Credit CDC Ebola Website
Amid the hype and hoopla in the tabloids, on social media, and (regrettably) even the mainstream news over the risks of Ebola spreading widely or becoming a global pandemic, one obvious fact seems glaringly absent.
If Ebola were anywhere near as contagious as the fear mongers would have us believe - after more than five months of spread - we’d be talking about hundreds of thousands of deaths in West Africa . . . not hundreds.
Even assuming that the case counts we have badly understate the scope of the outbreak, and it is triple that which has been reported, the numbers still don’t suggest an easily transmissible disease. By comparison, five months after the relatively mild 2009 H1N1 virus appeared, millions had been infected around the world and tens of thousands had died.
Fortunately, to help offset this hysteria, there’s been some excellent reporting by the likes of Maggie Fox at NBC news, Helen Branswell of the Canadian Press, Declan Butler of Nature, and Dr. Richard Besser of ABC News. Bloggers like Dr. Tara C. Smith have produced excellent, reasoned, posts as well (see Are we *sure* Ebola isn’t airborne? & Ebola is already in the United States).
But I’m also seeing a backlash by some in public health communications - born, I would suspect, out of growing frustration of dealing with those who see doomsday or some kind of government conspiracy at every turn – to dismiss as unreasonable the public’s fears of the disease.
While perhaps not firmly rooted in science, or even logic, the public’s apprehension is certainly understandable.
For more than a decade, governments in the US and around the world have warned the public about an imminent `bio-terror’ threat, and about exotic emerging infectious diseases like `Bird Flu’ and SARS. Movies and novels like Contagion and The Stand have painted a stark vision of the next pandemic, while Ebola has been used as the viral villain in a number of thrillers ranging from Tom Clancy’s Executive Orders to The Hot Zone by Richard Preston.
Now, suddenly, the government finds itself trying to dial back some of these concerns, and frankly, that isn’t going to be easy.
While it is important to be very clear that the Ebola outbreak in West Africa poses a negligible risk to residents of the United States, I worry that the reassurance pendulum may be swinging too far in the simplistic, `don’t worry, be happy’ direction.
Exhibit A, posted yesterday, by the CDC follows:
I know, I know. Ebola isn’t considered an airborne virus, and you aren’t going to get it through your tap water, or food here in the United States. And it’s true, Ebola really isn’t likely to pose a significant threat here.
But I worry do that anyone who sees this infographic – and compares it to the Ebola Infection Control Guidance or to pictures of `moon-suited’ healthcare workers working with Ebola cases – is going to come away feeling they are being placated like an overly protective parent would an anxious child.
Sometimes the perception is as important as the message.
While miniscule – the risks of infection if you are in close proximity to an Ebola patient (which is highly unlikely, BTW) are probably a tad more complex and nuanced than this infographic suggests. One need only look at the CDC’s guidance Management of ill people on aircraft if Ebola virus is suspected to get a slightly different perspective:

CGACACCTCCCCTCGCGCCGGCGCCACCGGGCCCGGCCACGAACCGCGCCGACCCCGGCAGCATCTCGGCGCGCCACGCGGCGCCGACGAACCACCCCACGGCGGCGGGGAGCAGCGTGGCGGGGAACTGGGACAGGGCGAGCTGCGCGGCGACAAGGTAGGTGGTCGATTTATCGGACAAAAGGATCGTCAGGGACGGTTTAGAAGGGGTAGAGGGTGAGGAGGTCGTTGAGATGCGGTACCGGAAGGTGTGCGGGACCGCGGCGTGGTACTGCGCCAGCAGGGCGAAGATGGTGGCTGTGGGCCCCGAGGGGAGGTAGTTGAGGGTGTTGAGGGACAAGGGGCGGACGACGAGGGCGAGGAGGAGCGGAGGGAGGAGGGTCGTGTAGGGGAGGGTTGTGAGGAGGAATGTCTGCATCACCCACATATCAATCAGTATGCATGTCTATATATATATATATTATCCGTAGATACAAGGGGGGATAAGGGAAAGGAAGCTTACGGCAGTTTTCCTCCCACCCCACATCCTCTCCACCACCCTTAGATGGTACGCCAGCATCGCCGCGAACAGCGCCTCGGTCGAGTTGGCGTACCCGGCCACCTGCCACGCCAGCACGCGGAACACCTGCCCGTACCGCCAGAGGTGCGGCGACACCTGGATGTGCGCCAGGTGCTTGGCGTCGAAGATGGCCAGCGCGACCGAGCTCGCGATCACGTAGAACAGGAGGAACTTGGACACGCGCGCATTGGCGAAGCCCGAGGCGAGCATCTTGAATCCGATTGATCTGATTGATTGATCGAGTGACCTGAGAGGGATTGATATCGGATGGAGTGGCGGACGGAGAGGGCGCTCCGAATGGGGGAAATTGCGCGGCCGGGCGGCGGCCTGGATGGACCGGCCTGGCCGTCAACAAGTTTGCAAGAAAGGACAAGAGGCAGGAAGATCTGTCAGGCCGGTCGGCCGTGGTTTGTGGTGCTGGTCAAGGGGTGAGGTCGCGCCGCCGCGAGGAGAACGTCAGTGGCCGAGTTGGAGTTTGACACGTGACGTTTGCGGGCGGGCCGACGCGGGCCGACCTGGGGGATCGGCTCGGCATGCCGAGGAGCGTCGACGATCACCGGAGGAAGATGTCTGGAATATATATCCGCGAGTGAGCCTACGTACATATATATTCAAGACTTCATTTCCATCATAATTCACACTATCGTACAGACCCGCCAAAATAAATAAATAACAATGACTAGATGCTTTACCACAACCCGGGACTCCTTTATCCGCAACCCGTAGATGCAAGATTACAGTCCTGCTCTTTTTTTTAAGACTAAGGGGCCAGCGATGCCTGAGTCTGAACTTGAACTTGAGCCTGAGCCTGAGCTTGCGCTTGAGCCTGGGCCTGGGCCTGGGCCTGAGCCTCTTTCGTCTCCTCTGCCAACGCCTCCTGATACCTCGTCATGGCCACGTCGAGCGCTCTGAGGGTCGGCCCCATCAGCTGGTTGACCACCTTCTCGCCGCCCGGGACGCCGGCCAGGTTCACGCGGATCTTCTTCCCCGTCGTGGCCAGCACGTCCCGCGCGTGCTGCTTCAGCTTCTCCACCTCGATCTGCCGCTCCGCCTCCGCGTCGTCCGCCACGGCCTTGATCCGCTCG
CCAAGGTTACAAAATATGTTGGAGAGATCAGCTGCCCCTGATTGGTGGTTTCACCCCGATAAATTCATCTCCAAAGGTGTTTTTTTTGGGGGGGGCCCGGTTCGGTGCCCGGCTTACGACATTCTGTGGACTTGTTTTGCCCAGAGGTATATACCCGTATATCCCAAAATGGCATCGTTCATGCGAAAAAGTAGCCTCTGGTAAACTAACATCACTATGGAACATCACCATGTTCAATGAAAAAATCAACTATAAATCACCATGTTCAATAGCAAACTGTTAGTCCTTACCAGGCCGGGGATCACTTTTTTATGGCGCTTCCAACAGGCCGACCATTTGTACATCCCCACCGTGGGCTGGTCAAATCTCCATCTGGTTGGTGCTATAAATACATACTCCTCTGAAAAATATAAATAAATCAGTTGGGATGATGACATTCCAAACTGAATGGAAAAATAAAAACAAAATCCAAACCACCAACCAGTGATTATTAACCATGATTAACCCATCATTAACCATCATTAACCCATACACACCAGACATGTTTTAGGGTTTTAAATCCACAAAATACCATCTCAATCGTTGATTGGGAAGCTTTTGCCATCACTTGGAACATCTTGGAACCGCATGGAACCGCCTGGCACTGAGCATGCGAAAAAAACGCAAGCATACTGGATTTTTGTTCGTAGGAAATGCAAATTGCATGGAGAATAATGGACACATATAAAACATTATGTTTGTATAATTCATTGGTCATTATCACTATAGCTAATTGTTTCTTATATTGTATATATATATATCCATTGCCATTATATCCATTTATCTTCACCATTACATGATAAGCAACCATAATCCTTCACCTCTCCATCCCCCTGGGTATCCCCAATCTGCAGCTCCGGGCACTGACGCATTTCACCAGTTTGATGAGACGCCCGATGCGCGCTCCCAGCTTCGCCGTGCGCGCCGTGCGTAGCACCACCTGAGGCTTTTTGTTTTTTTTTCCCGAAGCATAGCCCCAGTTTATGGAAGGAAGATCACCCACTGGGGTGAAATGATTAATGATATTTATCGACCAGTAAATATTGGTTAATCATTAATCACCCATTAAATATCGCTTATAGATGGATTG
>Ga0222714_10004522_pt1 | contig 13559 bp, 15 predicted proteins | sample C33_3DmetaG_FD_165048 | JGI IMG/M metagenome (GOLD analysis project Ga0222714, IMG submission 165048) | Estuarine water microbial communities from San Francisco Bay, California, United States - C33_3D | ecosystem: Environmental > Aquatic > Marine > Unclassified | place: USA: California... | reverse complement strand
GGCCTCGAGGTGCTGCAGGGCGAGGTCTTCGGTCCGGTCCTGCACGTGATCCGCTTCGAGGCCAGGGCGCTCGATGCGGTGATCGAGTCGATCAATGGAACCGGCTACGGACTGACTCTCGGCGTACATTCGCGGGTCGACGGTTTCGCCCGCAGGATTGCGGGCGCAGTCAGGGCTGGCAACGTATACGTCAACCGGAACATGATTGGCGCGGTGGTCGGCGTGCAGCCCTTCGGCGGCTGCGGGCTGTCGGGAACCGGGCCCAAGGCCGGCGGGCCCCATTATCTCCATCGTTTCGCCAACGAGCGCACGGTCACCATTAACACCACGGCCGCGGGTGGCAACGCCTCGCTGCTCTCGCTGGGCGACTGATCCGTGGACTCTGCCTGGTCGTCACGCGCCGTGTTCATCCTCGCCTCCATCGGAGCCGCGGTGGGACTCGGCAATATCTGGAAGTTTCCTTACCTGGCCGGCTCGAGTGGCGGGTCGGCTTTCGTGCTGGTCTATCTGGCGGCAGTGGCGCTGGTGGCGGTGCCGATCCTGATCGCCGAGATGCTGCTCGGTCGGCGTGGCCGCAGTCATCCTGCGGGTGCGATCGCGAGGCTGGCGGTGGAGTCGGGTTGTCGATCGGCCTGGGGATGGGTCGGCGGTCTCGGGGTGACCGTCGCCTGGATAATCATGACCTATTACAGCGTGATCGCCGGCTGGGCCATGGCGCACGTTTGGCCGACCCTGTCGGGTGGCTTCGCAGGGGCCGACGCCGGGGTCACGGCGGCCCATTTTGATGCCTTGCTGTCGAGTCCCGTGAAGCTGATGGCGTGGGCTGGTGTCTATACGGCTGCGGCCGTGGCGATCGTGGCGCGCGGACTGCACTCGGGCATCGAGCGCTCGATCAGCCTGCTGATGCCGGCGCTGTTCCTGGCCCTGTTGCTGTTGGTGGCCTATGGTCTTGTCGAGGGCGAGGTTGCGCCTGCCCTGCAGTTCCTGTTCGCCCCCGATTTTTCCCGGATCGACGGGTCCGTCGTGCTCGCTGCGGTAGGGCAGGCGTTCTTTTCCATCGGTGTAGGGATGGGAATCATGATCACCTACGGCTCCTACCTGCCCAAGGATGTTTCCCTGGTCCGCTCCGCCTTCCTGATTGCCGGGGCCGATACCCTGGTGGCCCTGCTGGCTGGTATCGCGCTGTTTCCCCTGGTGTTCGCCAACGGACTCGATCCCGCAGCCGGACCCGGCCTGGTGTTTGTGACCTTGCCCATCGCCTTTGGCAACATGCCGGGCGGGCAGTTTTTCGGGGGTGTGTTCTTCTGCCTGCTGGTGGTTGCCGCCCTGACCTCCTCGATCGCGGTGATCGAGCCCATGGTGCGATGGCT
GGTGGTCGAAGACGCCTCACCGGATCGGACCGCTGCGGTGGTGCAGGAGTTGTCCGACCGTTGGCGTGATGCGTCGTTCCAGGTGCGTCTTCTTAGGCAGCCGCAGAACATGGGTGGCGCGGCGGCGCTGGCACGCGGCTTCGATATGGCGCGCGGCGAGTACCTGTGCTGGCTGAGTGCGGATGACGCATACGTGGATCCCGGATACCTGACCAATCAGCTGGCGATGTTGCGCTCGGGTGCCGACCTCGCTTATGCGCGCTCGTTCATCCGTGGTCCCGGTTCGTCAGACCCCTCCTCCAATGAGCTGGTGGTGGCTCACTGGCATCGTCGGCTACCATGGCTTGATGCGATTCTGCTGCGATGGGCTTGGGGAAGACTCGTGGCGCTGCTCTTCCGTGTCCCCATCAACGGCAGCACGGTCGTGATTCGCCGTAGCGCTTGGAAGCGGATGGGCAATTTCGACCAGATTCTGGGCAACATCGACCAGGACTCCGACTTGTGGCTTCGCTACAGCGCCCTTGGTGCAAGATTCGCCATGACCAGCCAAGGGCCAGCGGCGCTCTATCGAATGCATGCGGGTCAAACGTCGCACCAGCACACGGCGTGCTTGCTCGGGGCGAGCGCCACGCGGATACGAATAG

Crew members on a flight with a passenger or other crew member who is ill with a fever, jaundice, or bleeding and who is traveling from or has recently been in a risk area should follow these precautions:
- Keep the sick person separated from others as much as possible.
- Provide the sick person with a surgical mask (if the sick person can tolerate wearing one) to reduce the number of droplets expelled into the air by talking, sneezing, or coughing.
- Give tissues to a sick person who cannot tolerate a mask. Provide a plastic bag for disposing of used tissues.
- Wear impermeable disposable gloves for direct contact with blood or other body fluids.
Anyone reading the above recommendations, and viewing the infographic, must surely wonder if they are about the same virus. While simple declarative sound bites are usually best when trying to convey any message to the public, sometimes they can be too simple, and too reassuring for their own good.
I get it. I really do. Finding the right message isn’t easy. And no, I don’t have a great solution.
The fact that the lunatic fringe have taken over much of the media and internet make it almost impossible for public health officials to engage in serious public discussions about risks without every word being blown out of proportion. Suggest even the possibility of an untoward event, and you’ve written the next tabloid headline and guaranteed the next 24 hour news cycle.
The sobering part of all of this is that the next global health threat – whether it be from H7N9, MERS-CoV, H5N1, or Virus X – could pose a far greater threat to our national security and public health than a virus like Ebola ever could.
Yet the same problems of risk communications – amid the sound and fury of the mainstream and social media – will persist, and likely only grow worse with time. Making it all it all the more important that the CDC retain the public’s trust during this disease threat, if they hope to carry it through the next one.